On Thursday, the House Communication Standards Commission released a formal complaint by Republican Rep. Buddy Carter of Georgia against Rep. Zoe Lofgren (D-California), who in March issued a report compiling the disturbing election-related social media posts of scores of Republicans.
Carter’s complaint came after House Republicans all but solicited complaints against Lofgren from their members.
It all fits neatly with the effort to push out the conservative Republican Rep. Liz Cheney from the Republican leadership for her refusal to endorse the Big Lie, and the continuing harassment of Republican critics of Trump, alongside the relentless repetition of Trump’s lie.
Reading Lofgren’s social media review, a reasonable person would conclude many of the officials’ posts helped contribute to inciting the events of January 6. Lofgren does not reach that conclusion explicitly, but she does suggest concluding that in her foreword. She lays out the evidence and recommends we consider the implications.
As she points out in the report, the US Constitution, in Section 3 of the 14th Amendment, prohibits anyone who has engaged in “insurrection or rebellion,” from serving in Congress. She doesn’t say they should be expelled, she simply cites the Constitution, and shows us what they said. The connection between their words — not to mention Trump’s — and the January 6 rebellion is left for us to ponder.
That, apparently, is far too many facts for today’s Republican Party.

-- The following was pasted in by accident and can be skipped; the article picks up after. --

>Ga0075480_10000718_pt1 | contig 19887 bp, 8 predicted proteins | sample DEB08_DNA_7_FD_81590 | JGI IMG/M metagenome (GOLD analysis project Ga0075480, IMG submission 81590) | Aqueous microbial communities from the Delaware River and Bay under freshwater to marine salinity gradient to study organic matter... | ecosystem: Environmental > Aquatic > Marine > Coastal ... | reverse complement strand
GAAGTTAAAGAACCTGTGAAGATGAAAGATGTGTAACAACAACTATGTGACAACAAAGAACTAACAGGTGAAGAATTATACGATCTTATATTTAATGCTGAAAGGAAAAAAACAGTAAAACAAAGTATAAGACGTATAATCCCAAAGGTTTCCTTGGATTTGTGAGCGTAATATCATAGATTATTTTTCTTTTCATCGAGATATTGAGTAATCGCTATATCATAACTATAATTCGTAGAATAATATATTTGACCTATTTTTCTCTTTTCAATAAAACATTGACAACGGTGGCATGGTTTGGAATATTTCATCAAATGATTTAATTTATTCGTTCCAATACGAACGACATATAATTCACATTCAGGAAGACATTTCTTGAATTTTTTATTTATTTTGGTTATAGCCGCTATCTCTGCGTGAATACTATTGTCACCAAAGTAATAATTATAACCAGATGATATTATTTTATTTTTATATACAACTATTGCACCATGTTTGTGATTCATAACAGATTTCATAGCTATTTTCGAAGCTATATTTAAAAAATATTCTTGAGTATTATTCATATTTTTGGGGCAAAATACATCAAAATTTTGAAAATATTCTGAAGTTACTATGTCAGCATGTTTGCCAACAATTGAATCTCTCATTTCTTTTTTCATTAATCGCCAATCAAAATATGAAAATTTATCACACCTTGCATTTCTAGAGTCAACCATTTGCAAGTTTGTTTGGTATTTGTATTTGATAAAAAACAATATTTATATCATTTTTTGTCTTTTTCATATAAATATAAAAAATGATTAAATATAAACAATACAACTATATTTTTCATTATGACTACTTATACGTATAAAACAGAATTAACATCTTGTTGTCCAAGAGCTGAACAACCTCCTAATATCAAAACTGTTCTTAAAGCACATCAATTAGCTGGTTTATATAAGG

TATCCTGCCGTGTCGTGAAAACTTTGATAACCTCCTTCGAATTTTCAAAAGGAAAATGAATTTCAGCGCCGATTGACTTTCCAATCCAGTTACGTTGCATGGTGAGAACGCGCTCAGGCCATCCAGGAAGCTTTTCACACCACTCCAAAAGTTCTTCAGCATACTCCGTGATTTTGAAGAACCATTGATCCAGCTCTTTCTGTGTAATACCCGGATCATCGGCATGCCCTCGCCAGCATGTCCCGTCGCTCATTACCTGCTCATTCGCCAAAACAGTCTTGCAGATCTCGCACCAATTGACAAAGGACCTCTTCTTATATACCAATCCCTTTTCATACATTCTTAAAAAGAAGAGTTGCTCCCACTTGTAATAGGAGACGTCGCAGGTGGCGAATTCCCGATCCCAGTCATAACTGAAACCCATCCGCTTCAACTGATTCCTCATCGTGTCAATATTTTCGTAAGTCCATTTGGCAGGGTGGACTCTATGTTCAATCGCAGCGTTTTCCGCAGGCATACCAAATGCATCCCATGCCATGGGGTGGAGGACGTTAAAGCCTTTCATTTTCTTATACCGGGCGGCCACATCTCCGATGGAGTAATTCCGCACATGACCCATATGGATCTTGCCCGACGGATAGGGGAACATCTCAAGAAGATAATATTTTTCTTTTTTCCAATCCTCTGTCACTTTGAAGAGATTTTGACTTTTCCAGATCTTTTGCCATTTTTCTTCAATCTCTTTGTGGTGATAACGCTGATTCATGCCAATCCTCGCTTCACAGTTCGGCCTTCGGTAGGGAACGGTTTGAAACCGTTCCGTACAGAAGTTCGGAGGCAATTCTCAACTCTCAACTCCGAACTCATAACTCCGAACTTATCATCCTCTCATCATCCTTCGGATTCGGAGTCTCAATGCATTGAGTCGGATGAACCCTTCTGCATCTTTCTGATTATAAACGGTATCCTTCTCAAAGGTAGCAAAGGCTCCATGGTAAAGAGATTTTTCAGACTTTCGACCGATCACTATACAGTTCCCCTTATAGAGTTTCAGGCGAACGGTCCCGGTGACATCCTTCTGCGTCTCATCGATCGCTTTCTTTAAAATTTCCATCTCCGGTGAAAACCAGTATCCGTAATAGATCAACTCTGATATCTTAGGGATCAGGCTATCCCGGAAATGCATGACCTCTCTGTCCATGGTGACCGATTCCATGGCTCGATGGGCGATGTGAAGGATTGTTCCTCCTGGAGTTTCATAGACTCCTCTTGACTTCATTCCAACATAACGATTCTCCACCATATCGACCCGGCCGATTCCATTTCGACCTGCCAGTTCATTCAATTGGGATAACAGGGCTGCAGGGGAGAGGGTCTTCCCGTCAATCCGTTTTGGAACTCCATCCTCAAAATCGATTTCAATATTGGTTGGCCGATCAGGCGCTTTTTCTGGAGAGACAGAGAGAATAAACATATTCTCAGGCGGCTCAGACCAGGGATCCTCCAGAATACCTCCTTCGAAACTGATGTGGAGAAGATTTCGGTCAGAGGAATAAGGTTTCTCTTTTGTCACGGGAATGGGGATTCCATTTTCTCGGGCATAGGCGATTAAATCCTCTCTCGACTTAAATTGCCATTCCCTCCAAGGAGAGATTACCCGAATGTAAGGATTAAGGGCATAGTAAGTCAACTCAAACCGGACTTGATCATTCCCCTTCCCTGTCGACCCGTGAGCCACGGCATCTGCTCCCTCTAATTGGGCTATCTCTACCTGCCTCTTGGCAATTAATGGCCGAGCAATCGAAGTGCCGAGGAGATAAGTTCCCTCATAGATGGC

The complaint against Lofgren has to be seen to be believed. Signed by Carter, it argues that by showing what members of Congress posted on social media, Lofgren violated rules of “decorum,” and “disparage” them, in violation of House communications rules. If the evidence seems like disparagement, it’s because the posts are appalling. They show the members incessantly telling their followers they had been robbed, that the election was stolen from them, and often saying they should respond with action.
Carter accuses Lofgren of inappropriately speculating about the motivation behind the posts, but his own quotes of her words show this is a stretch. Lofgren expresses concerns, and questions whether members violated their oath of office. “Like former President Trump,” Lofgren wrote in the foreword, “any elected Member of Congress who aided and abetted the insurrection or incited the attack seriously threatened our democratic government. They would have betrayed their oath of office.”
In her response to the complaint, Lofgren dismembers the accusations, showing point by point how her report does not violate House communications rules. “To the contrary,” she asserts, “this Review is critical to our obligations.” Far from intimidated, Lofgren restates her argument that the evidence from her report “could be the basis for a decision to expel members,” based on the 14th Amendment’s Section 3.
Carter’s section takes up only 11 pages in Lofgren’s nearly 2,000-page report. But it provides an arc of what happened to the party. On November 9, Carter says Trump and his backers deserve “our day in court.” That was absolutely reasonable, but the rhetoric began changing as Trump promoted his lie.